NAACP’s call for more data collection: High school students learned a lesson for holding a ‘mock slave’ auction
By Ben Jealous
Just before our last national election in 2020, thousands of black voters in Detroit received a call from someone posing as a woman named “Tamika Taylor”. She warned them that if they voted, the government would collect their personal information and prosecute them for credit card debt, outstanding warrants, even forced vaccinations. The calls were a voter suppression scam, and the two white people behind were prosecuted. But we’ll never know how many people were nervous enough to avoid voting that year.
Dirty stuff like that makes me sick. And as we inch closer to this year’s midterm elections, civil rights leaders warn we’re likely to see more. The far right is waging a war against black voters and misinformation is one of its favorite weapons. Another is to pass laws to make it harder for black citizens to vote. The Brennan Center at NYU monitors these efforts. Lawyers there report that since 2020, lawmakers in 49 states have introduced more than 400 bills that would make it harder to vote. This midterm election is the first national election since this massive campaign of voter suppression began, and we have a way to fight it: mass voter mobilization.
Getting our friends and neighbors to vote so we can have a say in the issues that affect our daily lives is a call for all of us. I am fortunate to lead an organization that will put black male voters at the center of our Get Out the Vote efforts this year. Our initiative, Defend the Black Vote, will reach black men in 15 states who are registered but skipped two of the last three elections. We will focus on men as they still do not vote in the high percentages of black women. Our message will be simple: vote in November. Vote because your vote is your voice and your power. Vote for everything that is at stake in these elections: jobs, reproductive rights, mass incarceration, who sits in our courts, education for our children, health care, pollution of the environment where our families live.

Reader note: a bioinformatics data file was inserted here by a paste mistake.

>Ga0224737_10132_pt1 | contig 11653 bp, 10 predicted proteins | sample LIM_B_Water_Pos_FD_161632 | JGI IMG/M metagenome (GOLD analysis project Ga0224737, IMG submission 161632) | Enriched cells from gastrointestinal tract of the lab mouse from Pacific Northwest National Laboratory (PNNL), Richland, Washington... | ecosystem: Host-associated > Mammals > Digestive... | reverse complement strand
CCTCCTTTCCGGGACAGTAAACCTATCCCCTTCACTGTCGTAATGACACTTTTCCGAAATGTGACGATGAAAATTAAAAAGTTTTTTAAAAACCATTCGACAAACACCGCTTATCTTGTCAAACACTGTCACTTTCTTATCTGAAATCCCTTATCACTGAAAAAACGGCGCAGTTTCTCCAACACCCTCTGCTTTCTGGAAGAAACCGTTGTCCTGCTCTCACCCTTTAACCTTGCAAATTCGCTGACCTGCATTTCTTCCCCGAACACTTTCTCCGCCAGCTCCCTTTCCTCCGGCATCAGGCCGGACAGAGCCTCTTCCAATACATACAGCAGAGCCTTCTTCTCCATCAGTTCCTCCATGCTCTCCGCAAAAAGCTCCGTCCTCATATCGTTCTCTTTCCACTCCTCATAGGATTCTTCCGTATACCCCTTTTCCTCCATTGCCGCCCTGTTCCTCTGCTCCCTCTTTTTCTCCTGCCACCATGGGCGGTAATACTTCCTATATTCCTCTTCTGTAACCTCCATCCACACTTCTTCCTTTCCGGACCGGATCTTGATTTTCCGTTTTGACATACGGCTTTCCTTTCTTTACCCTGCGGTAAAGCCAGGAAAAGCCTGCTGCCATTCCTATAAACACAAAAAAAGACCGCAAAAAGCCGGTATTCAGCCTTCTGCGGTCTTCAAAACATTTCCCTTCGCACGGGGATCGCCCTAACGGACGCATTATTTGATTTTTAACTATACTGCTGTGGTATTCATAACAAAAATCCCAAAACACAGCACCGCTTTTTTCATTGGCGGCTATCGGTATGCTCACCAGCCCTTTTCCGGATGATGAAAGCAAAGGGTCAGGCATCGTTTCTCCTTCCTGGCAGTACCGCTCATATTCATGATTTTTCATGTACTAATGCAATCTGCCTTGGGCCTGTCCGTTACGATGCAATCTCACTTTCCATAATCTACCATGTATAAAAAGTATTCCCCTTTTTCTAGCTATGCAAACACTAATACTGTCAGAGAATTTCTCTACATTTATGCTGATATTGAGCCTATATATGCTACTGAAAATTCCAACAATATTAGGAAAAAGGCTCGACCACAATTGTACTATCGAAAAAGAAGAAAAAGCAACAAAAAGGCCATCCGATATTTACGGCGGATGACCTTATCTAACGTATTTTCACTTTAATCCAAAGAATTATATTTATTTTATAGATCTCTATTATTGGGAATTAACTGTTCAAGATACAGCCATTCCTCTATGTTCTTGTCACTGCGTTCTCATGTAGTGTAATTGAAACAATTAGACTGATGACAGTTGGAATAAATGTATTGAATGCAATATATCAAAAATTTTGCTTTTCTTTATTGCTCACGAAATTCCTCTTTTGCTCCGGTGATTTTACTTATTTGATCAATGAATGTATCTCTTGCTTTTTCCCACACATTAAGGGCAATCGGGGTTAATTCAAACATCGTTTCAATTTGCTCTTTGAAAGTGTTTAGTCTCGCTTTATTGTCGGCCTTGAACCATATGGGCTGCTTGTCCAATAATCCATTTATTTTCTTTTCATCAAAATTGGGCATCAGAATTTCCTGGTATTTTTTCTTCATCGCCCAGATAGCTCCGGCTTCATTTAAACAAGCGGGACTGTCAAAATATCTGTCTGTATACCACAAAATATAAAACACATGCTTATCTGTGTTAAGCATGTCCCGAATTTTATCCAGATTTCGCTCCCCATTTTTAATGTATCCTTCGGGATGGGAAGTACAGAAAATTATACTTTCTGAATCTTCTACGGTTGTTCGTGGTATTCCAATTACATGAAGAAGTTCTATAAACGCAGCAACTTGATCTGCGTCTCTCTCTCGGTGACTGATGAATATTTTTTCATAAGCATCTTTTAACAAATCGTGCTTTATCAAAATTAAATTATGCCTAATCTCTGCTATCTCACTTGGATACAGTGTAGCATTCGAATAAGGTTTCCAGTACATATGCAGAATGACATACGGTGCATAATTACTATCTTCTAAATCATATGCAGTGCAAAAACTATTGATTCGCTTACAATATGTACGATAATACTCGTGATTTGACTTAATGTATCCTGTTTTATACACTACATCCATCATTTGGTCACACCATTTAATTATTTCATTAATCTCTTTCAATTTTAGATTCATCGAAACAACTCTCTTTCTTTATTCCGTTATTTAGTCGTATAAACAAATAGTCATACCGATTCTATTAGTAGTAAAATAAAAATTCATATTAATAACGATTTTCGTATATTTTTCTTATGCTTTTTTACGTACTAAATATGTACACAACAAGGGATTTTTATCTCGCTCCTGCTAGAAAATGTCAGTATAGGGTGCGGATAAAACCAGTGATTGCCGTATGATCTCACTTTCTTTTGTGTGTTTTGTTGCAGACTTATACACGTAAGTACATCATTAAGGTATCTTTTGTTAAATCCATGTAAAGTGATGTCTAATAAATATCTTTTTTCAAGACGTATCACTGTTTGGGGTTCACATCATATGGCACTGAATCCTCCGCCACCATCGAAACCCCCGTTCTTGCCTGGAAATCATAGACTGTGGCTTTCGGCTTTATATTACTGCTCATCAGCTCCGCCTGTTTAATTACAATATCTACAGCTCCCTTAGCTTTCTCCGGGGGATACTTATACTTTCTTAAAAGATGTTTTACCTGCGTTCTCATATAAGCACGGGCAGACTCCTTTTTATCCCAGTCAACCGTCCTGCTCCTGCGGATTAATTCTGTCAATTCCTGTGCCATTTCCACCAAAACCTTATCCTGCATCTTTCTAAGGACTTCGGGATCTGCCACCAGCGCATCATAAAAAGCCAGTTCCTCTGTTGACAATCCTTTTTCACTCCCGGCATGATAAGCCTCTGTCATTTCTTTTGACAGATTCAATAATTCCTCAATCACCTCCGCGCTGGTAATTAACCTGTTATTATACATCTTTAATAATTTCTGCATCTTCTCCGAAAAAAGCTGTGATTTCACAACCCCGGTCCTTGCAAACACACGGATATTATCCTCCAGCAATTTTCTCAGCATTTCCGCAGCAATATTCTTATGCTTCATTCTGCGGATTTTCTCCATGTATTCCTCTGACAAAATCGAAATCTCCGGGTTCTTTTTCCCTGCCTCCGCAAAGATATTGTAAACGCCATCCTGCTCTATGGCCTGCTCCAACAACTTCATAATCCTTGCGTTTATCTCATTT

Vote because we need to ban the box. Vote because Black Lives Matter. Vote because you dream of being an entrepreneur. Vote because your mental health and that of your family matters. Vote because white supremacists don’t want you to and are doing everything they can to stop you, and that shows you how important it is.
I know some people don’t vote because they believe their vote doesn’t matter. History shows yes. The best example I can think of is what happened in Georgia in 2020, the first year we ran our Defend the Black Vote campaign. We encouraged more than 200,000 additional black men in Georgia to vote that year – a year when the presidential election in the state was decided by 12,000 votes. Black men who voted in Georgia made a historic difference, and the numbers prove it.
We know there’s another way that today’s far right and its predecessors – the Klan, the White League and all the other terrorists like them – have tried to suppress black votes, and that’s is the ugliest: intimidation and threats of violence. Our ancestors were at real risk of being attacked or murdered for registering to vote or voting. Today’s bullying is perhaps more high-tech: is your name in the system, will you be charged with illegal voting? Arrests in Florida of returning citizens who voted — after being given new voter registration cards by the state itself — are particularly cruel. They were meant to scare people, and they probably did.
So vote because we refuse to be intimidated. Because those who came before us risked their lives to vote. And if you’re a man who doesn’t have a plan to vote, or you have a father, brother, uncle, or son who doesn’t have a plan, it’s not too late to make one. now. We need you.
Ben Jealous is president of People For the American Way and professor of practice at the University of Pennsylvania. A New York Times bestselling author, her upcoming book “Never Forget Our People Were Always Free” will be published by Harper Collins in January 2023.